The Sardinians are quite a pleasant contrast in their behaviour to the French. After a very nice bathe we were riding along the bank, just ready to start when we saw a struggle in the water, we hurried up & saw one fellow struggling to the bank & another disappearing in the water. The first was hauled out, he had gone in to help the first [sic]. While the Sardinians were calling out for help, several of us were off our horses & getting rid of clothes, but Donald Campbell of the next hut to ours, jumped in with all his clothes on & without taking his spectacles off. Another officer jumped in horse & all but Campbell caught him by the head & pulled the poor fellow out, he was nearly gone but we got him round at last. It was rather a droll sight when we saw that the man was recovering. One Englishman who was bathing on the other side swam over & was bustling about stalk stark naked[.] I had nothing on but boots & shirt, Campbell had stripped & was wringing his clothes, the other officer the same & the Sardes vocifirating. When the man had quite got round, they brought him to thank Campbell wh as neither spoke the other language was not a very lucid thanksgiving, however wishing to speak in intelligible language, the man pulled out his purse & wanted Campbell to take it.

Tuesday. Yesterday morning I went to breakfast with Pellisier, the horse I am riding, one of Hallewell’s broke loose in the night. Sparling having been drunk, & not having fastened him properly. Three men went out to hunt him, but I saw no more of him that day & had to borrow a sorry nag with patched up saddle & stirrups too short [ – ] a mile to go to the French head quarters of the French army. We were 20 at breakfast in a darkened hut 2 other Englishmen General Rose & Capt Foley being of the party. It was rather stupid General kept all the conversation to himself & his conversation is not brilliant[.] He is a very good inpersonation of the French army, for he is rough in his manners though not without a certain bonhomie he cares nothing for the sacrifice of life & does not seem troubled with scruples of any kind. His face has an expression of brutal boldness, something like that of a wild boar. however he is coming tomorrow at 5. am to have his likeness taken, & I mean to have a good one of him. I could not get out afterwards for want of a horse, so stopped & wrote letters one to Agnew, & another to your mother.

In the evening I & Angell were invited to dine with Lord Raglan. Lady George Paget was there, she is very pretty and is at present the belle of the Crimea, she wears beautiful eyes. Lord George was there too and for once very chatty. Champagne had something to do with it. I was on Lord R’s right and Lady George on his left thus [referring to original sketch] so that I had a good sight and plenty of talk with her. Prince Edward of Saxe Weimar was there too, he is a very nice quiet fellow plain but a good figure, & seems a great favorite here. In honour of the Lady’s presence we had rather a swell dinner. While at table a telegraphic message came to say that poor admiral Bruce was very ill of the cholera & not expected to recover, he died at midnight & no one was ever more regretted, for he was a universal favorite & has done an immense deal for the improvement of Balaclava. I have got Lord Raglan’s portrait now[.] If successful tomorrow with Pelissier I have no one to take but Omar Pasha, & I am going now to ride over to his camp to ask him to come. I shd like Canroberts but he is such a way of [sic],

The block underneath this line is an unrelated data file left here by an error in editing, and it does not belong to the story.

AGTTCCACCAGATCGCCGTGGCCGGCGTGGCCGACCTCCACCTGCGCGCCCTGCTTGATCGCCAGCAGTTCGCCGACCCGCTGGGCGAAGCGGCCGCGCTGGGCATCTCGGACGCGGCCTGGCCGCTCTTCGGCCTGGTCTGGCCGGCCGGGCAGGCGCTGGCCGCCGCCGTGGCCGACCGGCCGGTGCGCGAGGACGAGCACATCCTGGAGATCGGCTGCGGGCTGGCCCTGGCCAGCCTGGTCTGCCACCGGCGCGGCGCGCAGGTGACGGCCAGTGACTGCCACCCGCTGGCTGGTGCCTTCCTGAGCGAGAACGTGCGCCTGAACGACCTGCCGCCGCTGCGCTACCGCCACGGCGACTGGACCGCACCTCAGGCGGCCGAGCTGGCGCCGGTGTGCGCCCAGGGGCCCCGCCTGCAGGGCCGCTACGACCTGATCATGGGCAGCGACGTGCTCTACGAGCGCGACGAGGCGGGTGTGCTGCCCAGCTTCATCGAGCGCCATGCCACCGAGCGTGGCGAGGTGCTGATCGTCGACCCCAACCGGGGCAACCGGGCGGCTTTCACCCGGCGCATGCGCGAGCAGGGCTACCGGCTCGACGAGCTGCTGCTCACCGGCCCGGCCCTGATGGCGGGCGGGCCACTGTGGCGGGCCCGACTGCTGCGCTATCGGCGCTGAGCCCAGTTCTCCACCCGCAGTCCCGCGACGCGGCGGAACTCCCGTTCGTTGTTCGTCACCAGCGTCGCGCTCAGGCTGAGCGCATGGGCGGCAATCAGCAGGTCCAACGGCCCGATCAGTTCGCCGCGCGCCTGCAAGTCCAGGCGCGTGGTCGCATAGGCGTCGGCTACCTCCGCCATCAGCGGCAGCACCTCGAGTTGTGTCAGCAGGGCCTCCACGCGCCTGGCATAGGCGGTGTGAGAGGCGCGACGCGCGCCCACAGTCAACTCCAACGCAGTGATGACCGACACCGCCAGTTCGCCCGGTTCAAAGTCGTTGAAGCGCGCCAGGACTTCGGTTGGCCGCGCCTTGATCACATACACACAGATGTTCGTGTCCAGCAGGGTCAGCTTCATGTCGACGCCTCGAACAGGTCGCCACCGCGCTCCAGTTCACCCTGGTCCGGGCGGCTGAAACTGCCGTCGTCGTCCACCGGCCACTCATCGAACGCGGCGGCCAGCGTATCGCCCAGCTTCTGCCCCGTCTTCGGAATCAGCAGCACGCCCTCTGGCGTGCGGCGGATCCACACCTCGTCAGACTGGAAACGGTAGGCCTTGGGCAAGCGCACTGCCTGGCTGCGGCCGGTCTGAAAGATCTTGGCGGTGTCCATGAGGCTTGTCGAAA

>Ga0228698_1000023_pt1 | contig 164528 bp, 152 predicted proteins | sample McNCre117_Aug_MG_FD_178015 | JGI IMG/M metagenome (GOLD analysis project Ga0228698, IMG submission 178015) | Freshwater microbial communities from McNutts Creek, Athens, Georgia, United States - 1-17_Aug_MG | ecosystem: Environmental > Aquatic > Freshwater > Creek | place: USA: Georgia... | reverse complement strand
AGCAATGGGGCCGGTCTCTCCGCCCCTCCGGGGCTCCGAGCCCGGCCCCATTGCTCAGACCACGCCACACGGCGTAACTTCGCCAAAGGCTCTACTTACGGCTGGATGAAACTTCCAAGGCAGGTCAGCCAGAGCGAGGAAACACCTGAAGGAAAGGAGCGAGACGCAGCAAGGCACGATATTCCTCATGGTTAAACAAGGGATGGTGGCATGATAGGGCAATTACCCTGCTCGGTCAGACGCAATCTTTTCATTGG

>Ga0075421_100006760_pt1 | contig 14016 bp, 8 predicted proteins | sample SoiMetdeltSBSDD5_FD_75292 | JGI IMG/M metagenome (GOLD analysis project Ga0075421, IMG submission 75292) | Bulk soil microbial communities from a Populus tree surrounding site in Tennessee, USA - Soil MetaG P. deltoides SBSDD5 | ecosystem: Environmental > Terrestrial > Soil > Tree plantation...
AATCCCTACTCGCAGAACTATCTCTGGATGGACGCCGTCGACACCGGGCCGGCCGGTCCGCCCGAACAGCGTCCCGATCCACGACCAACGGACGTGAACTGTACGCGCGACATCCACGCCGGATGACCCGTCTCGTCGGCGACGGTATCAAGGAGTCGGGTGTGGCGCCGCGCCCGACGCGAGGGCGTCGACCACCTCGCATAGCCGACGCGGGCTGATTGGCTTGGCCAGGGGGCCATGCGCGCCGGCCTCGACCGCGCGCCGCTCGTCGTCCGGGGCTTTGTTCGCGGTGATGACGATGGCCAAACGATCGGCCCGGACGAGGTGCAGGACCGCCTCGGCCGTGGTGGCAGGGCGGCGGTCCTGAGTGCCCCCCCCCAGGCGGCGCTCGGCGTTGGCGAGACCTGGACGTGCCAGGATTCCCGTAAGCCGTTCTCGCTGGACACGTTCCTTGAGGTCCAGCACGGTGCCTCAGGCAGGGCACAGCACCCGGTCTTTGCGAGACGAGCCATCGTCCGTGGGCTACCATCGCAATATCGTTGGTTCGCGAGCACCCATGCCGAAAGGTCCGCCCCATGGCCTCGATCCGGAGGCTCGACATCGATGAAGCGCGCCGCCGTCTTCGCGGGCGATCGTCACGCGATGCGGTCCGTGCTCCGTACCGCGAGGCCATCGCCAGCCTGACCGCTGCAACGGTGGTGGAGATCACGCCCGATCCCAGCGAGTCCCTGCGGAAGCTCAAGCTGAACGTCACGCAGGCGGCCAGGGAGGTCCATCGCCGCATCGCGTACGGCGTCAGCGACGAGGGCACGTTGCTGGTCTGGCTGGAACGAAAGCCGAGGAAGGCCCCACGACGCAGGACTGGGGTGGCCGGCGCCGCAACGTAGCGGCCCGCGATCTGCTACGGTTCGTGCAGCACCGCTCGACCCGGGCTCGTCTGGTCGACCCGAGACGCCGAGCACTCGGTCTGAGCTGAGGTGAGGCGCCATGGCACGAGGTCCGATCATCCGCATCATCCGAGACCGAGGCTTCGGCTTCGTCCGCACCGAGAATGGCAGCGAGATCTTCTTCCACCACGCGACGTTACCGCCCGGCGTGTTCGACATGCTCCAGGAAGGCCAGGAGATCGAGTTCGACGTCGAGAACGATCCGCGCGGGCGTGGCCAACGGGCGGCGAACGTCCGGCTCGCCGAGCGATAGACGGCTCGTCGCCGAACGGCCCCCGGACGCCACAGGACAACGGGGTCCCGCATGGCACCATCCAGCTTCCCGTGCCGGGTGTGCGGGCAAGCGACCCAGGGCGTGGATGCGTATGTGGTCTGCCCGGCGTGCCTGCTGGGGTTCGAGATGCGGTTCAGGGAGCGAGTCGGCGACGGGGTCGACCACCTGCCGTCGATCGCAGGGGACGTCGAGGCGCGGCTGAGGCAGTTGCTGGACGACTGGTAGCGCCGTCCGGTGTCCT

I am afraid of the preparations for coming away, remembering the trouble I had in disembarking I do not like the prospect of going through it all again & in such bad weather too. I shall sell every thing I can so as to have as little baggage as possible, but the van will bother me very much. Sparling is gone down to day to pack up boxes of negatives, & as soon as these few pictures are done I shall advertise the sale of any goods & try to get an order for a free passage. The difficulty is that there are very few vessels going straight to England & I must get one that does to send the men & luggage by even if I come home myself by Marseilles wh I shall try to do

Give many kisses from me to my dear girls & tell them I hope soon to see them. take care of yourself for my sake, have the best nursing you can get. I hope you have received the £ 200 I sent, shd Capt Pender not have called, you can hear of him by applying at Montgomerie & Greenhorne 17 Gracehurch St. I have changed also another £ 250 for a treasury bill so that I shall not come home empty handed.

R F.